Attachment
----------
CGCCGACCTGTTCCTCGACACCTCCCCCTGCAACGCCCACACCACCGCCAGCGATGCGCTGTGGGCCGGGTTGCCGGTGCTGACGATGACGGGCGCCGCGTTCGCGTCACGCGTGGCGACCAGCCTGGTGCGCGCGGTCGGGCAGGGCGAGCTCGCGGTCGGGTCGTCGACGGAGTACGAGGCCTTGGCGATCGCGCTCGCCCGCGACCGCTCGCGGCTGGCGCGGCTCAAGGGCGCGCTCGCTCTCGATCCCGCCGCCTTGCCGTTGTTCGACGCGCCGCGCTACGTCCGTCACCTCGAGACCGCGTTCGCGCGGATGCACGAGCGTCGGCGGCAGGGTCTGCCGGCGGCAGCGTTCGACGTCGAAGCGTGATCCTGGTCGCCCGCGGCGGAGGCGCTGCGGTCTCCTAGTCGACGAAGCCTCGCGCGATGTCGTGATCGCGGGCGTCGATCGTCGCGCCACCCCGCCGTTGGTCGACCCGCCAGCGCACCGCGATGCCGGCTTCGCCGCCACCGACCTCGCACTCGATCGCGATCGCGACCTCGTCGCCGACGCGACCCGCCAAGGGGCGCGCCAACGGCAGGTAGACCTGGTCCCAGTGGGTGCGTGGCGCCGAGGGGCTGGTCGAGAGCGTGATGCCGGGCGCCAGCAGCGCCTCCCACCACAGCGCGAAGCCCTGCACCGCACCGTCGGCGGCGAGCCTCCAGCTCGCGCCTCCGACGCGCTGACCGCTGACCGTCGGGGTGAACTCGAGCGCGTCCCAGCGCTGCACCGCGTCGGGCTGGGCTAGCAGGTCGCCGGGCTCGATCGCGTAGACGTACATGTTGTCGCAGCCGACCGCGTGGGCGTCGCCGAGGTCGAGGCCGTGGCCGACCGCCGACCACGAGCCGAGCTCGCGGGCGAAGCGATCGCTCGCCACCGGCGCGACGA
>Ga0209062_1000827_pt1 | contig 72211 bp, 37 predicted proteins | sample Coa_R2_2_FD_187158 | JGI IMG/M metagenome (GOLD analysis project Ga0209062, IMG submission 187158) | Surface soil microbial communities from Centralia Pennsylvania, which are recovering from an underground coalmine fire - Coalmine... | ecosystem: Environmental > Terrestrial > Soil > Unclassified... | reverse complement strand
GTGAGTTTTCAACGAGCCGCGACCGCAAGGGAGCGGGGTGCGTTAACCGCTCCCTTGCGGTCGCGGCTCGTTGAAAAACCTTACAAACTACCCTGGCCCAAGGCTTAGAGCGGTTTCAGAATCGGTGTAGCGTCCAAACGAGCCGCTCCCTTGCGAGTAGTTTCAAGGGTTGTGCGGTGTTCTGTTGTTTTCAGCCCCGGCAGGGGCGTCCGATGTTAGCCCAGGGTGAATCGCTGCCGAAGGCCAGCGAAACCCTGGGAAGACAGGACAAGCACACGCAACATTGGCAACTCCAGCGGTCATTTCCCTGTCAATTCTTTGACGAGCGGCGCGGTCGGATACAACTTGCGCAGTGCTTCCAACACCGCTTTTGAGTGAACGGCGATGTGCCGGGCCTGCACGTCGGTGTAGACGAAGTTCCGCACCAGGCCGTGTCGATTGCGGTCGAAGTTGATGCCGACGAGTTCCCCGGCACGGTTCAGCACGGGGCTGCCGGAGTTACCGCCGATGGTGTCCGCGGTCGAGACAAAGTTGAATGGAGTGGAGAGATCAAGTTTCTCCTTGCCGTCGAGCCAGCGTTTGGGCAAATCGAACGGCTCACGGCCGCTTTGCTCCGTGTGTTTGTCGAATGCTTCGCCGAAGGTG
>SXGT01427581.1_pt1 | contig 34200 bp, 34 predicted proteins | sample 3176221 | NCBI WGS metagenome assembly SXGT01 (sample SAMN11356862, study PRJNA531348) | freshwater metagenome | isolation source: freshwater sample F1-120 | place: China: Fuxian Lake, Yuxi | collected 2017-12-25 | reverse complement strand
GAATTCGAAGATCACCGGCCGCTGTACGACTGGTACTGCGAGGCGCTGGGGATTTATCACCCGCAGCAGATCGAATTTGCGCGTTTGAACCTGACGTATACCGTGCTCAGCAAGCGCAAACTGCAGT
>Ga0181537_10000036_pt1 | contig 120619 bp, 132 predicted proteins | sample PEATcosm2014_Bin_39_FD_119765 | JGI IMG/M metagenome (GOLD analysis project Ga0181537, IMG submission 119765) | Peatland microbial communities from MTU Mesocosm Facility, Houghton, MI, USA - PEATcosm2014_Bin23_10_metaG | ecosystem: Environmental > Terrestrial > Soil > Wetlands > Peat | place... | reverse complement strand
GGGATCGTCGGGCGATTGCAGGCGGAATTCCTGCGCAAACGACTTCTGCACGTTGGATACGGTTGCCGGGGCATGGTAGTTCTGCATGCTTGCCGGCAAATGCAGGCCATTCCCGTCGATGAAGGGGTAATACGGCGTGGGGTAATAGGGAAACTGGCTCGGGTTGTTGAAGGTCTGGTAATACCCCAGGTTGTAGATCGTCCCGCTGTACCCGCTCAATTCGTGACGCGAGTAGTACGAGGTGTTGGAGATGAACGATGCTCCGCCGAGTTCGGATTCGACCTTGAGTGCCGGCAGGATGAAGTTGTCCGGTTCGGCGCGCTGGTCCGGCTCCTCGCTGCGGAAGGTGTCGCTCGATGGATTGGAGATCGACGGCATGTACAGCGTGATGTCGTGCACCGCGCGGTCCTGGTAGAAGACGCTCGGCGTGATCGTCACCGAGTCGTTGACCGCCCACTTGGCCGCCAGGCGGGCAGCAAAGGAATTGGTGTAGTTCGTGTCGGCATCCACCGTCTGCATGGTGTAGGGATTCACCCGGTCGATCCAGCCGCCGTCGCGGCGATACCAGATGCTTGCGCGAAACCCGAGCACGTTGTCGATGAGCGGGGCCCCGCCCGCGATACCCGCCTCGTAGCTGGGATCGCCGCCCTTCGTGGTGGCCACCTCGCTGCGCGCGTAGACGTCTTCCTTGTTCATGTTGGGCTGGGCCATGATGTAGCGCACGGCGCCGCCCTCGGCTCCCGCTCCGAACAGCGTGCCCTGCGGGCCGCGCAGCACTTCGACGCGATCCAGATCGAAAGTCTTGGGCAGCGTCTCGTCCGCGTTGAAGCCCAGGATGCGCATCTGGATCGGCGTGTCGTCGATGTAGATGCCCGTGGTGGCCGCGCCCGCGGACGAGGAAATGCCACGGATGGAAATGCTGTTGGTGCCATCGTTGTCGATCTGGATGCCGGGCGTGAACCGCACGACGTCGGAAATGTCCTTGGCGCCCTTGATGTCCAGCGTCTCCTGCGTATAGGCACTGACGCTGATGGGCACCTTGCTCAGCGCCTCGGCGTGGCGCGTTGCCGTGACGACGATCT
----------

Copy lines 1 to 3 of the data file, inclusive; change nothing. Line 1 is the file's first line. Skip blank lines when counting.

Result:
CGCCGACCTGTTCCTCGACACCTCCCCCTGCAACGCCCACACCACCGCCAGCGATGCGCTGTGGGCCGGGTTGCCGGTGCTGACGATGACGGGCGCCGCGTTCGCGTCACGCGTGGCGACCAGCCTGGTGCGCGCGGTCGGGCAGGGCGAGCTCGCGGTCGGGTCGTCGACGGAGTACGAGGCCTTGGCGATCGCGCTCGCCCGCGACCGCTCGCGGCTGGCGCGGCTCAAGGGCGCGCTCGCTCTCGATCCCGCCGCCTTGCCGTTGTTCGACGCGCCGCGCTACGTCCGTCACCTCGAGACCGCGTTCGCGCGGATGCACGAGCGTCGGCGGCAGGGTCTGCCGGCGGCAGCGTTCGACGTCGAAGCGTGATCCTGGTCGCCCGCGGCGGAGGCGCTGCGGTCTCCTAGTCGACGAAGCCTCGCGCGATGTCGTGATCGCGGGCGTCGATCGTCGCGCCACCCCGCCGTTGGTCGACCCGCCAGCGCACCGCGATGCCGGCTTCGCCGCCACCGACCTCGCACTCGATCGCGATCGCGACCTCGTCGCCGACGCGACCCGCCAAGGGGCGCGCCAACGGCAGGTAGACCTGGTCCCAGTGGGTGCGTGGCGCCGAGGGGCTGGTCGAGAGCGTGATGCCGGGCGCCAGCAGCGCCTCCCACCACAGCGCGAAGCCCTGCACCGCACCGTCGGCGGCGAGCCTCCAGCTCGCGCCTCCGACGCGCTGACCGCTGACCGTCGGGGTGAACTCGAGCGCGTCCCAGCGCTGCACCGCGTCGGGCTGGGCTAGCAGGTCGCCGGGCTCGATCGCGTAGACGTACATGTTGTCGCAGCCGACCGCGTGGGCGTCGCCGAGGTCGAGGCCGTGGCCGACCGCCGACCACGAGCCGAGCTCGCGGGCGAAGCGATCGCTCGCCACCGGCGCGACGA
>Ga0209062_1000827_pt1 | contig 72211 bp, 37 predicted proteins | sample Coa_R2_2_FD_187158 | JGI IMG/M metagenome (GOLD analysis project Ga0209062, IMG submission 187158) | Surface soil microbial communities from Centralia Pennsylvania, which are recovering from an underground coalmine fire - Coalmine... | ecosystem: Environmental > Terrestrial > Soil > Unclassified... | reverse complement strand
GTGAGTTTTCAACGAGCCGCGACCGCAAGGGAGCGGGGTGCGTTAACCGCTCCCTTGCGGTCGCGGCTCGTTGAAAAACCTTACAAACTACCCTGGCCCAAGGCTTAGAGCGGTTTCAGAATCGGTGTAGCGTCCAAACGAGCCGCTCCCTTGCGAGTAGTTTCAAGGGTTGTGCGGTGTTCTGTTGTTTTCAGCCCCGGCAGGGGCGTCCGATGTTAGCCCAGGGTGAATCGCTGCCGAAGGCCAGCGAAACCCTGGGAAGACAGGACAAGCACACGCAACATTGGCAACTCCAGCGGTCATTTCCCTGTCAATTCTTTGACGAGCGGCGCGGTCGGATACAACTTGCGCAGTGCTTCCAACACCGCTTTTGAGTGAACGGCGATGTGCCGGGCCTGCACGTCGGTGTAGACGAAGTTCCGCACCAGGCCGTGTCGATTGCGGTCGAAGTTGATGCCGACGAGTTCCCCGGCACGGTTCAGCACGGGGCTGCCGGAGTTACCGCCGATGGTGTCCGCGGTCGAGACAAAGTTGAATGGAGTGGAGAGATCAAGTTTCTCCTTGCCGTCGAGCCAGCGTTTGGGCAAATCGAACGGCTCACGGCCGCTTTGCTCCGTGTGTTTGTCGAATGCTTCGCCGAAGGTG